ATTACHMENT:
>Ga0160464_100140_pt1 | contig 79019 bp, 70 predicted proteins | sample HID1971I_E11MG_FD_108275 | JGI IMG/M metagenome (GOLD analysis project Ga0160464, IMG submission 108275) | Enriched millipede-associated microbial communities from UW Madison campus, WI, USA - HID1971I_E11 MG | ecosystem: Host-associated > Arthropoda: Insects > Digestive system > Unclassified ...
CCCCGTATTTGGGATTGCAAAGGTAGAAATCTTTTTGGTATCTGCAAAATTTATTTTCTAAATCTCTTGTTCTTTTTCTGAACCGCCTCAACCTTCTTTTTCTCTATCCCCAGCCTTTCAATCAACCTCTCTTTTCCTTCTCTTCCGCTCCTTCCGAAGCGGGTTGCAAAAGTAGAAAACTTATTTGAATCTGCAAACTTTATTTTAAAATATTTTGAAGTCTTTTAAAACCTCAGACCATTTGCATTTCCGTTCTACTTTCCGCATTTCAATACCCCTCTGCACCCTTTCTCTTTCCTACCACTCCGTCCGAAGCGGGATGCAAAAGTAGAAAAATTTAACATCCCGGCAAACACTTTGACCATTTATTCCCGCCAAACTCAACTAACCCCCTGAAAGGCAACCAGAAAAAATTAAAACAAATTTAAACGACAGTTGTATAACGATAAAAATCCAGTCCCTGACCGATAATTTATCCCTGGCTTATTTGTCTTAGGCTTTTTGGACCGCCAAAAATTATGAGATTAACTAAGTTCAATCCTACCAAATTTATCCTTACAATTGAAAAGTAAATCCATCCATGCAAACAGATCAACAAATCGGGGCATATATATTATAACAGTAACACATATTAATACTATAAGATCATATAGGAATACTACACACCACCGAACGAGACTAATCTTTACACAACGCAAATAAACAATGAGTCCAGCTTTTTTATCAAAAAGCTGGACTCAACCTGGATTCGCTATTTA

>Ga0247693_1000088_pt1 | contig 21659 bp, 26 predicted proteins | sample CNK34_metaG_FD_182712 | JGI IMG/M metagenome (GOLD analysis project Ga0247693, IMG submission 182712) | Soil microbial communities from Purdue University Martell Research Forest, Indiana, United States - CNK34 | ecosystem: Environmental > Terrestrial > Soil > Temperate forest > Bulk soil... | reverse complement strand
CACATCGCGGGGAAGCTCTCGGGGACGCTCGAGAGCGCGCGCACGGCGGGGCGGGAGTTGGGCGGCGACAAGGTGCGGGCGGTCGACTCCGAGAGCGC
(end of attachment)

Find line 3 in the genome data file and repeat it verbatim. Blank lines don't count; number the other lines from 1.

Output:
>Ga0247693_1000088_pt1 | contig 21659 bp, 26 predicted proteins | sample CNK34_metaG_FD_182712 | JGI IMG/M metagenome (GOLD analysis project Ga0247693, IMG submission 182712) | Soil microbial communities from Purdue University Martell Research Forest, Indiana, United States - CNK34 | ecosystem: Environmental > Terrestrial > Soil > Temperate forest > Bulk soil... | reverse complement strand